The Typeface



A new school of globalisation studies based on micro-views, rather than macro ones, is yielding beguiling pictures of prosaic subjects. Pietra Rivoli explored wonderfully the global life of a simple product in “The Travels of a T-Shirt in the Global Economy“. Marc Levinson took on the story of the container in “The Box: How the Shipping Container Made the World Smaller and the World Economy Bigger“. Tom Standage of The Economist produced “A History of the World in Six Glasses“, with drinks at its centre.

Gary Hustwit, a producer of documentaries and a former executive at Salon, has made his first foray into directing by a similar route–picking a narrow subject area and using it to illustrate broader truths. The narrow focus of his efforts is the typeface, Helvetica, from which his film takes its name. The broader subject of “Helvetica” is the globalisation of visual culture. Today Helvetica the typeface is everywhere: metro signs, airline logos, street ads, T-shirts, office software. “Helvetica” the film is doing pretty well too. Having premiered at the South by Southwest festival in Austin, it is on course to become one of the year’s top-grossing independent documentaries.

“Helvetica” is built around conversations between Hustwit and prominent figures in the world of type design: Erik Spiekermann, Matthew Carter, Massimo Vignelli, Wim Crouwel, Hermann Zapf, Neville Brody, Stefan Sagmeister, Michael Bierut, David Carson, Paula Scher, Jonathan Hoefler, and many others.

These conversations take Hustwit beyond the world of visual culture into many tangential areas. “Helvetica” ties together psychology and advertising, marketing and anthropology, cultural and urban studies.

Hustwit’s film marks the year of Helvetica’s 50th anniversary (MOMA has aHelvetica-dedicated exhibition for the occasion). Who could have thought that when Max Miedenger, a relatively unknown Swiss designer, created Helvetica in 1957 using Akzidenz Grotesk as a model, this would become the typeface of record for corporations and governments?

In the next few years Helvetica (known first as Neue Haas Grotesk) was used primarily by a coterie of Swiss designers and their clients. By the 1960s it had acquired its new name (a play on the Latin name for Switzerland, Helvetia) and attracted admirers by virtue of its clean, no-nonsense look.

Hustwit finds that Helvetica has its haters as well as its fans. Its use by governments and corporations has turned it into a target for conspiracy theorists holding it to account for all the pro-establishment messages it has carried. Paula Scher, a New York graphic designer and artist interviewed for the film, recalls how, back in the 1960s, Helvetica became a symbol of the Vietnam War, because official communication relied so heavily on the type.

One of the more plusible adjectives for describing Helvetica to a stranger would be “neutral”. If type is really the perfume of the city–a conceit of the film–then Helvetica has a scent that doesn’t smell. In this respect, “Helvetica” touches upon Foucaultian themes of control and power–threads that may acquire a new life in the subtle context of type design, particularly in the urban environment. Helvetica’s ubiquity on official documents and signs has come to embody a certain sense of stability and confidence in tomorrow. Planes won’t crash, houses won’t be robbed, nothing bad will happen: these are the indirect messages sent out by Helvetica type in the streets or in the office.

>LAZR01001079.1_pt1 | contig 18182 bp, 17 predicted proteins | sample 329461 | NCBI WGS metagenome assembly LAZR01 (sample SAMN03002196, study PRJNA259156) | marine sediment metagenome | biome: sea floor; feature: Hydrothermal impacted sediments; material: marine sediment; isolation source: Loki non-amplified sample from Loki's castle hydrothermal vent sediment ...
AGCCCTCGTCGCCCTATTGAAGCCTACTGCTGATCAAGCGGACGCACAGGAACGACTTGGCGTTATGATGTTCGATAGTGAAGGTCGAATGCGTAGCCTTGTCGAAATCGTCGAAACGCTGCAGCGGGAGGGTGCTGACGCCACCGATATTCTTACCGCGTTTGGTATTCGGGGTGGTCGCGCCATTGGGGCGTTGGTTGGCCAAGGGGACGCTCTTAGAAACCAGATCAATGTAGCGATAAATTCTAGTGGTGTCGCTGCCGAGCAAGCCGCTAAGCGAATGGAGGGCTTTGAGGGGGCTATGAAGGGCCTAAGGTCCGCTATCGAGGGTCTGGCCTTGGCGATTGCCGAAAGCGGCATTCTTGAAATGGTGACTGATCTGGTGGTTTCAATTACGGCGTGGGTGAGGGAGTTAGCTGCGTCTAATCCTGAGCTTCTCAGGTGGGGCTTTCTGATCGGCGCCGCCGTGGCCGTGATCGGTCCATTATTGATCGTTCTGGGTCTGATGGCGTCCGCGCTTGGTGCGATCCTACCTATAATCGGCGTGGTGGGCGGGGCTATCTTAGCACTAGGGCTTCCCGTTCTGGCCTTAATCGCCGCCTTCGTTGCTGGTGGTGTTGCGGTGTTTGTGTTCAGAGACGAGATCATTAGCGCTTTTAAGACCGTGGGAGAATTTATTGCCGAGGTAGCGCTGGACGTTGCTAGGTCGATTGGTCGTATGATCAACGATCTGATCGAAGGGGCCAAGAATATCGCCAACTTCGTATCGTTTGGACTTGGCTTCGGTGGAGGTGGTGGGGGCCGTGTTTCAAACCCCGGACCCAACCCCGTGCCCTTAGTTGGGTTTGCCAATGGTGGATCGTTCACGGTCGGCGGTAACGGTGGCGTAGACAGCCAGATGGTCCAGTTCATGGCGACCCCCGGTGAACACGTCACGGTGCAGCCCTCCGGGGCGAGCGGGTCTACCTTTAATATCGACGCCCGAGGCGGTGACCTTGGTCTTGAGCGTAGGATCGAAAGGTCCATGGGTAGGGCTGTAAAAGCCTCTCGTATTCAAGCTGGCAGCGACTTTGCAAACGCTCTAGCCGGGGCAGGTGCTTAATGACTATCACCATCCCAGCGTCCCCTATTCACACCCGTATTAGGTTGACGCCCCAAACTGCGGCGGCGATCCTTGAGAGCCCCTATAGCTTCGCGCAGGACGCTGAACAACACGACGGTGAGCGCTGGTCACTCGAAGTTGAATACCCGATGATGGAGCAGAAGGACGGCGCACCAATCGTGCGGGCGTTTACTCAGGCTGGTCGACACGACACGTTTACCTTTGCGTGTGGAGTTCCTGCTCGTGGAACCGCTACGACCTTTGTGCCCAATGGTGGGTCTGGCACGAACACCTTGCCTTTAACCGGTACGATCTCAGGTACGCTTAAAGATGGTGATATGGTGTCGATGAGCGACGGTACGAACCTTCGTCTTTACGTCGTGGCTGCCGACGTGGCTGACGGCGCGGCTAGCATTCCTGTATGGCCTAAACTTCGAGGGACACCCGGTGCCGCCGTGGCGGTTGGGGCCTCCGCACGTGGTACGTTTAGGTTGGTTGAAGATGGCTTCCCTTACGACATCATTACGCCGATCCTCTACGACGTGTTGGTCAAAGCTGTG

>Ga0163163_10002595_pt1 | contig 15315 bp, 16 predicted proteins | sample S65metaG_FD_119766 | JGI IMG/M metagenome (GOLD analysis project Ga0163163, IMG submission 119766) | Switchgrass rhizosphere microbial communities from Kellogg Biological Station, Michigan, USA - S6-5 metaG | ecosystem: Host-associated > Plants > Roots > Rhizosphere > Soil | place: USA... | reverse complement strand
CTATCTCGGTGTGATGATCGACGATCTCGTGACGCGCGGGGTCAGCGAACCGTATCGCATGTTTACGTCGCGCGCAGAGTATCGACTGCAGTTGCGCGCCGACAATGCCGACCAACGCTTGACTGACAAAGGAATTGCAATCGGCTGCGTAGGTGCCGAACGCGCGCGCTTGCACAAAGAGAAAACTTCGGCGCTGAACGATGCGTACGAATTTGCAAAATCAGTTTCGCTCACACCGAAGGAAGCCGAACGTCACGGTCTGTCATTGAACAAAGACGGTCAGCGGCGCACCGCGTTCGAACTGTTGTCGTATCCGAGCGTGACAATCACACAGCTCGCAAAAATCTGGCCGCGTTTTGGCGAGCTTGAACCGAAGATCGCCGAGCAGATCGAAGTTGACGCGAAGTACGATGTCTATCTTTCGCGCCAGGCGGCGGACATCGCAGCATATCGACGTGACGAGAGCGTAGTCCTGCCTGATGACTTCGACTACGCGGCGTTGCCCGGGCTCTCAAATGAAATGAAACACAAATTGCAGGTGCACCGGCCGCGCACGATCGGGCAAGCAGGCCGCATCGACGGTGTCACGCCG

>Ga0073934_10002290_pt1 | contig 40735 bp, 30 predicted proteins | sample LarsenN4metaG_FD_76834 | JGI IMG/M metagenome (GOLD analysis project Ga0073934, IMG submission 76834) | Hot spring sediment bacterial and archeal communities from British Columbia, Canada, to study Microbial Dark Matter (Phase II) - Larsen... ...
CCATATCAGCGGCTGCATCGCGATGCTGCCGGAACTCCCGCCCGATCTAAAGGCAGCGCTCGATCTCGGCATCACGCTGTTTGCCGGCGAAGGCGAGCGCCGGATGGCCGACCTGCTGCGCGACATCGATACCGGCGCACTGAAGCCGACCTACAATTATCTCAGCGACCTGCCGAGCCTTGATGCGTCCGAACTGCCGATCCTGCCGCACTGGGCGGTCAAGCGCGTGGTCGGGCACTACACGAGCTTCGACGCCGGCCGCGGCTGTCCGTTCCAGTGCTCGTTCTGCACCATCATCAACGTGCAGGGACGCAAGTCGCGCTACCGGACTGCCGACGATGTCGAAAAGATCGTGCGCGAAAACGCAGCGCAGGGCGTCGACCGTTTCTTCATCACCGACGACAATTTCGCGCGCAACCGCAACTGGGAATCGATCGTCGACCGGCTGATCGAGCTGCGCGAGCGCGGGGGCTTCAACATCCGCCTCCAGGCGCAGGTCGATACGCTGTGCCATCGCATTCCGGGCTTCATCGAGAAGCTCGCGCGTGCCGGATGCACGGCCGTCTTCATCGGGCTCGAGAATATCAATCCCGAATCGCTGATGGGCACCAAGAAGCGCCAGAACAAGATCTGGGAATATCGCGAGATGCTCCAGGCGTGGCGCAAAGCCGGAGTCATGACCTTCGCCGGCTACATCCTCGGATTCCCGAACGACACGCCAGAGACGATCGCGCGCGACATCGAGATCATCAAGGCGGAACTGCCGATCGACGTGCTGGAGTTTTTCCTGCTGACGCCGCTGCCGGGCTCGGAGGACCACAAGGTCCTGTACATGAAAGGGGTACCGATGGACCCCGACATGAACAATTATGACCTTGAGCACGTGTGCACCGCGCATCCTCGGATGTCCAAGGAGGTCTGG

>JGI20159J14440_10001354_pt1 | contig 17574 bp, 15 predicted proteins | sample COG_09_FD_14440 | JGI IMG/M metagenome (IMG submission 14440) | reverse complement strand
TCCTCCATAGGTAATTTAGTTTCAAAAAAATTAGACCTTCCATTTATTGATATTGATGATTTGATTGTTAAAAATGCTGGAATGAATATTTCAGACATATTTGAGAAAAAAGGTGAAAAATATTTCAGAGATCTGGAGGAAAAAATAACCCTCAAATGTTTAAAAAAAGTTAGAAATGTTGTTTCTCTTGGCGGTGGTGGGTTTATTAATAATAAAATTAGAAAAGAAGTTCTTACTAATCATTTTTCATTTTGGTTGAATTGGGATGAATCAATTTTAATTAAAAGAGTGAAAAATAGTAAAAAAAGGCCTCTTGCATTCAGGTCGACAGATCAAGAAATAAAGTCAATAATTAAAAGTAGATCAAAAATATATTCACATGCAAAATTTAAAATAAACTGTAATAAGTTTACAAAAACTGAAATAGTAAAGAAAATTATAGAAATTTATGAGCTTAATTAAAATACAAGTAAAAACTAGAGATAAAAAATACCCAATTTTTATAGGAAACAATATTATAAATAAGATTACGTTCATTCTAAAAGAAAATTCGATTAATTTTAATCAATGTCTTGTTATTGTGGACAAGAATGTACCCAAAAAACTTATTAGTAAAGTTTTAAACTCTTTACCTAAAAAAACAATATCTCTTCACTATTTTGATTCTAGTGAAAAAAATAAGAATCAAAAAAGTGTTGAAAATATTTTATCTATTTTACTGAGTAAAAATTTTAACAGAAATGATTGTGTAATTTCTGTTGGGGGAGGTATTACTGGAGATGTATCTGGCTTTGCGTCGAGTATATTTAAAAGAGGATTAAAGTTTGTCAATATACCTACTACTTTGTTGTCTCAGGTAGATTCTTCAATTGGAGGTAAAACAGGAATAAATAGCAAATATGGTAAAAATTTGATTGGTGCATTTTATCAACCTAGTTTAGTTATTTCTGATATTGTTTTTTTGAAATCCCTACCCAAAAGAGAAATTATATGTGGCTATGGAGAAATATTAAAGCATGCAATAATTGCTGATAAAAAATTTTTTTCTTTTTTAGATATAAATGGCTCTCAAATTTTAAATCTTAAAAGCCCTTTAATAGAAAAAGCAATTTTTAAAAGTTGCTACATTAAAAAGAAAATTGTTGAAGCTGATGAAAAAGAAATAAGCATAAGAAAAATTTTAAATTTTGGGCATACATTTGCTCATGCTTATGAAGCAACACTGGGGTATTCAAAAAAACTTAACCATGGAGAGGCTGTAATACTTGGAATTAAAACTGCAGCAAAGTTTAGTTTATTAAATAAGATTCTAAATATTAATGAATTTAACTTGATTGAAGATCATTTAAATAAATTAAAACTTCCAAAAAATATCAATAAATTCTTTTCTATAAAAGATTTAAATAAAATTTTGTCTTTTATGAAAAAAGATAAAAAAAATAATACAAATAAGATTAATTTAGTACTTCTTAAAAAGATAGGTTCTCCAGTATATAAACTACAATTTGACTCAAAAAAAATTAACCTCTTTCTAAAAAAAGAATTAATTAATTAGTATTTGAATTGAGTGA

Hustwit’s film insists on the ethical responsibilities of designers towards society at large. The decisions they make may incline the people around them to be more complicit or more rebellious, to strive for more diversity or for more neutrality and homogeneity. A typical Western consumer sees more than 3,000 corporate messages per day.

But “Helvetica” is not only about the history and culture of a typeface; it’s also a film about their future. Perhaps the most important non-Helvetica issue addressed in the movie is what kind of impact technology and the Internet will have on the industry. The trade of type design is not immune to the invasion by amateurs, and, as in almost any other industry, the professionals disagree whether this is a good or a bad thing.

As some of the designers interviewed in “Helvetica” acknowledge, there has hardly been time in human history where young designers had more creative ideas and cheap technology available to them. The MySpace generation has grown up editing the graphics and the type in online user profiles. It may yet exhibit a totally different set of attitudes to the cultural monopoly of the Helvetica type.

On a pure visual level, “Helvetica” is a treat as well. It’s not one of those documentaries where you need a day’s supply of coffee to stay awake through a 90-minute stream of dense punditry. Nor is it another “Sicko”: you will not find provocative or shocking scenes. Instead Hustwit treats the audience to an eclectic mix of urban shots and interviews and spiced with charming music. “Helvetica” is what metrosexuals watch to get educated. If a documentary can count as “glossy”, then “Helvetica” is coated to perfection.

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